In order to explicate the mechanism of the toxicity of BETX, a comprehensive and holistic approach based on metabolomics was performed to reveal urine metabolic changes and identify urinary potential biomarkers of toxicity induced by BETX. The list of endogenous metabolites designated as potential biomarkers is identical to the list derived from the loading plot in [Figure 2]B. Among these metabolites, carnitine, tiglylglycine, 2-hydroxycaproic acid, and tetranor-PGEM, which were potentially linked to oxidative stress, mitochondrial dysfunction, and inflammation due to the toxicity of BETX. To our knowledge, this was the first detection of metabolic changes and the relevant biochemical pathways induced by BETX in mice. This study therefore provides crucial information on the BETX toxicity in vivo.

Several theories have been put forward to clarify the mechanisms underlying the neurotoxicity of fatty acids. Previous studies have found that fatty acids could inhibit the activity of the Na-K-ATPase to disrupt the function of neural membranes[39]. Besides that fatty acids can disturb mitochondrial metabolism by inhibiting the mitochondrial transport. Fatty acids provide highly efficient energy storage, storing much more energy by weight than carbohydrates such as glucose. Fatty acids travel through the blood to other tissues such as muscle, where they are oxidised to provide energy through the mitochondrial beta-oxidation pathway. Inherited defects in mitochondrial fatty-acid beta-oxidation have become increasingly recognised as an important class of disease[40]. Significant increase in tiglylglycine and decrease in carnitine were detected in the BETX-treated group. This indicated the effect of BETX on both fatty acid metabolism and the cell’ s ability to provide energy through the mito- chondrial beta-oxidation pathway.

Tiglylglycine was a minor metabolite of fatty acids. In certain cases, measurements of these metabolites in body fluids can be used to diagnose disorders associated with mitochondrial fatty acid beta-oxidation[41],[42]. An elevated level of tiglylglycine was present in the urine of patients with beta-keto thiolase deficiency or propionate metabolism disorders[43]. Carnitine was an essential compound that played an indispensable role in fatty acid metabolism by facilitating the transport of activated long-chain fatty acids across the inner mitochondrial membrane[44],[45]. Inborn errors in carnitine metabolism can lead to brain deterioration, such as Reye’s syndrome, gradually worsening muscle weakness, Duchenne-like muscular dystrophy and extreme muscle weakness with fat accumulation in muscles. In the present study, the decreased levels of carnitine in the BETX treatment group suggested that the beta-oxidation pathway might be inhibited so that carnitine could not carry the activated long-chain fatty acids across the inner mitochondrial membrane.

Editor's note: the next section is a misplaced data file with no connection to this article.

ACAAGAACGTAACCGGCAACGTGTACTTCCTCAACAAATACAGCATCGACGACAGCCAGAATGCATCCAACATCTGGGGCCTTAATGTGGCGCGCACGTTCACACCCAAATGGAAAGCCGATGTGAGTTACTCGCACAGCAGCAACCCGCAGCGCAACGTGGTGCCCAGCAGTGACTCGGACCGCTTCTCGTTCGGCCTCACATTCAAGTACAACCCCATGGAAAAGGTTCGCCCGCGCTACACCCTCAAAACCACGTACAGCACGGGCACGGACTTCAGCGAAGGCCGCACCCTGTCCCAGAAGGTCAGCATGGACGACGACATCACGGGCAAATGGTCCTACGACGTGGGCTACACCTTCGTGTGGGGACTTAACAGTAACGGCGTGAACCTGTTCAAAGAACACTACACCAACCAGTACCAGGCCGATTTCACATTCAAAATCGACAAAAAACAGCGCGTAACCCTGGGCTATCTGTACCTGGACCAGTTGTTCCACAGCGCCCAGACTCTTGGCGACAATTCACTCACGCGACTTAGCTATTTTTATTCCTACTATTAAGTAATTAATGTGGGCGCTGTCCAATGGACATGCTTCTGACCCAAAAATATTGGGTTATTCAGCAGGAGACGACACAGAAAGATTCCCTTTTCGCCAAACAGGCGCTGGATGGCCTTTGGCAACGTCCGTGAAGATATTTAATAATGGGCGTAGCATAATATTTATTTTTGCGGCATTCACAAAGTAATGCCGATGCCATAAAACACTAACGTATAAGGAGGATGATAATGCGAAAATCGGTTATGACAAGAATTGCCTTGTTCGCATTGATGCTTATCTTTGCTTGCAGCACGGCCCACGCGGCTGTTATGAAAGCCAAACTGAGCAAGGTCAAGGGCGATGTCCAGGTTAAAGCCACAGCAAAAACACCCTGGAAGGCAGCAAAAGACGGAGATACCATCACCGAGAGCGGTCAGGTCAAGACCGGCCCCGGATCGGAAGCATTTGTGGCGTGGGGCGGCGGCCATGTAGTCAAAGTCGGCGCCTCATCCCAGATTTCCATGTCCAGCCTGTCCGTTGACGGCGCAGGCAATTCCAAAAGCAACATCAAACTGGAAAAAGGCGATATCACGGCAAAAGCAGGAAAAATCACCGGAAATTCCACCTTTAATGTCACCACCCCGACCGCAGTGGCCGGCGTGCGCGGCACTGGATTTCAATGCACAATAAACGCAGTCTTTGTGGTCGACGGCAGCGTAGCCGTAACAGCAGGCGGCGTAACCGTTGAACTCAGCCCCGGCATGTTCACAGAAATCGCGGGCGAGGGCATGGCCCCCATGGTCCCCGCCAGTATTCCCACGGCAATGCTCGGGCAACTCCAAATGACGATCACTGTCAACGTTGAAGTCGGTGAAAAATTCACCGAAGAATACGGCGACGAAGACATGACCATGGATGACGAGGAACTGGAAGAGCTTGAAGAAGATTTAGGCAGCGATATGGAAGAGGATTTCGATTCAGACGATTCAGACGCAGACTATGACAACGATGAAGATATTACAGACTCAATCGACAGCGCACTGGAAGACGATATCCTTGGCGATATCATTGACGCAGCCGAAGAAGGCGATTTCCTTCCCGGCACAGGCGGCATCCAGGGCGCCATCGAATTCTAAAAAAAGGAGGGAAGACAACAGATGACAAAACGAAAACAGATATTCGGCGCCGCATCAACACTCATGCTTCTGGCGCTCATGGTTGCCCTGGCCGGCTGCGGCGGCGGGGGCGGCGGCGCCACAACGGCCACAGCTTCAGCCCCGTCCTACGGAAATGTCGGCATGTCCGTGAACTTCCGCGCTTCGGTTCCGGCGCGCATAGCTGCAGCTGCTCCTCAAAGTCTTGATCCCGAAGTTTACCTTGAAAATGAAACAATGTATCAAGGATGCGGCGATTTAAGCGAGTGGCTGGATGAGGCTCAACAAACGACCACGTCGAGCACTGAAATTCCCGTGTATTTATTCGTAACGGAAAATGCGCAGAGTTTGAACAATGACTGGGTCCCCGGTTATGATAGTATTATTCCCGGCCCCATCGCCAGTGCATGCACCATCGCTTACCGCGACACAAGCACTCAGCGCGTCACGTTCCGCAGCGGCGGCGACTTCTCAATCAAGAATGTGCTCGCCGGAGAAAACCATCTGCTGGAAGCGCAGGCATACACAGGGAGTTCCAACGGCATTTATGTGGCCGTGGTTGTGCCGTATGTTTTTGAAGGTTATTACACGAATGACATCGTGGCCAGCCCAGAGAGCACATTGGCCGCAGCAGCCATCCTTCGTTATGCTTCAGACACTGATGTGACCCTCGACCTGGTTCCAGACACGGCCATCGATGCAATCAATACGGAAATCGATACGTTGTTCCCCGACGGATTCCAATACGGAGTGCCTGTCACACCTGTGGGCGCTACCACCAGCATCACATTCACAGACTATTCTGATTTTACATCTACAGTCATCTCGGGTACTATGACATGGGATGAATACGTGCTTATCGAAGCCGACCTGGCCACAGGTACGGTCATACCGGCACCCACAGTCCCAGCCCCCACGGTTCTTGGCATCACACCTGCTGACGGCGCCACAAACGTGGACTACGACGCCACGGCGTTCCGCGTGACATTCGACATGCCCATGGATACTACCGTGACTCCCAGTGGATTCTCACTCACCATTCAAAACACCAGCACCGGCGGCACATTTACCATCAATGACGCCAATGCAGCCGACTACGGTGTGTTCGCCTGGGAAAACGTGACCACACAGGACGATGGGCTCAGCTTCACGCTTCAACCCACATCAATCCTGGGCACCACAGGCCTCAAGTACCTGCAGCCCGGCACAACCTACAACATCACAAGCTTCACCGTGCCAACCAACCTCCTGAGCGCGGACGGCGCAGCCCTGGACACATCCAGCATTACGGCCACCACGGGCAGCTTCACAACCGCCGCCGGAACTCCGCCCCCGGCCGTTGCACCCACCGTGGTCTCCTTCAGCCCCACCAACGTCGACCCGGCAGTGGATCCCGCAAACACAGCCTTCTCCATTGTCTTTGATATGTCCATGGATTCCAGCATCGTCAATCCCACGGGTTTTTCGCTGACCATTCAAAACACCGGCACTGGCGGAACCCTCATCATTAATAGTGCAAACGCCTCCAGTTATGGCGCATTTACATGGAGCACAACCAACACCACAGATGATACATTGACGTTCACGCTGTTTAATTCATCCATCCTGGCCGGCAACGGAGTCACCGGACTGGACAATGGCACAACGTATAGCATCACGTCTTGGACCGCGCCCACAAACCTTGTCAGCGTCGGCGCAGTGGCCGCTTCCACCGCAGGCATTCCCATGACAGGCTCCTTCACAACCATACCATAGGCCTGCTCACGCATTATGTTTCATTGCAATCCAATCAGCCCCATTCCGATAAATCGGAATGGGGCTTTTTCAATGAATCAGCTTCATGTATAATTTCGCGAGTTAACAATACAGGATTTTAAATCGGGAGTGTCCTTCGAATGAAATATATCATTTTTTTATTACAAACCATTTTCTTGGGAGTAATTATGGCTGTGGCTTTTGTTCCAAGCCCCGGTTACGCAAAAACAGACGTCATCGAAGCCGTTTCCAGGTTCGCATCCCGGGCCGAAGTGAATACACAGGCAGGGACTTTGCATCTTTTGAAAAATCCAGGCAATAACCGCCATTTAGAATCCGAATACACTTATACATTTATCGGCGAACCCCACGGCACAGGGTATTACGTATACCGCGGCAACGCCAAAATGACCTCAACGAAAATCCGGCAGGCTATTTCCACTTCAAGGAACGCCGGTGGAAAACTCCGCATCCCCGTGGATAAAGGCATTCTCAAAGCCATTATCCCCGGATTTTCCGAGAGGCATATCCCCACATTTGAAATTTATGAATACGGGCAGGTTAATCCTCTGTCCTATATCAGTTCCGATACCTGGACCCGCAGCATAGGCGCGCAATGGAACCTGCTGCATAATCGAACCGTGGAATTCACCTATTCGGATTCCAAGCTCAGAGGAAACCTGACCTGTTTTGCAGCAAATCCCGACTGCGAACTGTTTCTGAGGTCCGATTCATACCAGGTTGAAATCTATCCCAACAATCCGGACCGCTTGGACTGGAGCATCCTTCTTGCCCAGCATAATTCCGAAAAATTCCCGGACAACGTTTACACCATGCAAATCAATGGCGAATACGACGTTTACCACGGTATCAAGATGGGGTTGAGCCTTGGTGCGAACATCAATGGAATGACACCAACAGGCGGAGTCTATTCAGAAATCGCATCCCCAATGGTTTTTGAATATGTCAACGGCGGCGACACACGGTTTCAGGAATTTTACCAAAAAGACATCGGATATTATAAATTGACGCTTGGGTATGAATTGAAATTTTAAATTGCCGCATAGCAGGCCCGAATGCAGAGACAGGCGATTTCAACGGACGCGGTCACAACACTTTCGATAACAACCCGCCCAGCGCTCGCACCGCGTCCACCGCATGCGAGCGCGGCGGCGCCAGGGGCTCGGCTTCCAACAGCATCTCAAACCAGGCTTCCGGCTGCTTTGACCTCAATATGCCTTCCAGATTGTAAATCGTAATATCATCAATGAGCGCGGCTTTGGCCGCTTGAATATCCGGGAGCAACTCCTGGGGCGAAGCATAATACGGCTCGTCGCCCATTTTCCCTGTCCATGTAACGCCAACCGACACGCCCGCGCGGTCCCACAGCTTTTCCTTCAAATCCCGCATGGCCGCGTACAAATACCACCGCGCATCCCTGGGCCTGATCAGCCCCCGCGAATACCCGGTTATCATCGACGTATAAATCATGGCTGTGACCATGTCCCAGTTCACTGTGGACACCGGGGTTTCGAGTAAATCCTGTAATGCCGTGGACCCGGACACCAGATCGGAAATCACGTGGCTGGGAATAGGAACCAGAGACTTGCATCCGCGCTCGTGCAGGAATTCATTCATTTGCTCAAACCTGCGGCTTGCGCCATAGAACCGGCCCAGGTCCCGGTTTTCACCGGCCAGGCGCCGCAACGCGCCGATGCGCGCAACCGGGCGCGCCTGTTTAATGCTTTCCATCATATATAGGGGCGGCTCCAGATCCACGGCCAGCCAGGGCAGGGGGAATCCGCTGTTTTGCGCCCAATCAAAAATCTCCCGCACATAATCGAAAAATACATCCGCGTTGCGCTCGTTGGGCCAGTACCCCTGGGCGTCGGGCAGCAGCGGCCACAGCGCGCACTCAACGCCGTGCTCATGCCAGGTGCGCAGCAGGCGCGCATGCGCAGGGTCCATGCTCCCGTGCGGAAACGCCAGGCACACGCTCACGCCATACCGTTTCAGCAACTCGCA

2-Hydroxycaproic acid was a branched-chain alpha-keto acid that has been reported in normal human blood and normal amniotic fluid. It has been found that 2-hydroxycaproic acid was associated with the appearance of neurological symptoms and was most likely the primary neurotoxic metabolite in maple syrup urine disease[46],[47]. Another report observed that the 2-hydroxycaproic acid accumulated in homogenates of rat brain resulting from this neurological disease stimulation[48]. Lipid peroxidation was an important event induced by oxidative stress. It has been related to the pathogenesis of some neuron-diseases, such as demyelination neurodegenerative disorders, dementia, epileptic seizures and others[49],[50]. In our study, a significant increase of 2-hydroxycaproic acid in the BETX-treated group might indicate a change in lipid peroxidation in the BETX-treated group. In our study, 11 identified potential biomarkers in the urine provided new insights into the toxicity of BETX in vivo. These findings suggested that oxidative stress, mitochondrial dysfunction and neuron inflammation were the underlying mechanisms of BETX-induced toxicity. However, in the future further study on the pathways of these markers is required to determine the mechanisms of toxicity.

  Conclusions Top

In conclusion, we performed metabolomic study of urine extracts from BETX-treated and control groups. Using an OPLS analysis based on liquid chromatography-mass spectrometry, we observed a distinct separation in the clustering of the urine samples and proposed 11 potential biomarkers related to the toxicity induced by BETX. These potential biomarkers can be used as early toxicity screening marker for predicting neurotoxic of drugs, and the current study provided the guidance in preclinical toxicity screening for new drugs.

  Funding Top

The work was supported by a program of the NCET Foundation, NSFC (81402823), partially supported by the Global Research Network for Medicinal Plants (GRNMP) and by King Saud University, Shanghai Leading Academic Discipline Project (B906), FP7-PEOPLE-IRSES-2008 (TCMCANCER Project 230232), the Key laboratory of drug research for special environments, PLA, the Shanghai Engineering Research Center for the Preparation of Bioactive Natural Products (10DZ2251300) and the Scientific Foundation of Shanghai China (09DZ1975700, 09DZ1971500, 10DZ1971700); the National Major Project of China (2011ZX09307-002-03); and the National Key Technology R&D Program of China (2012BAI29B06).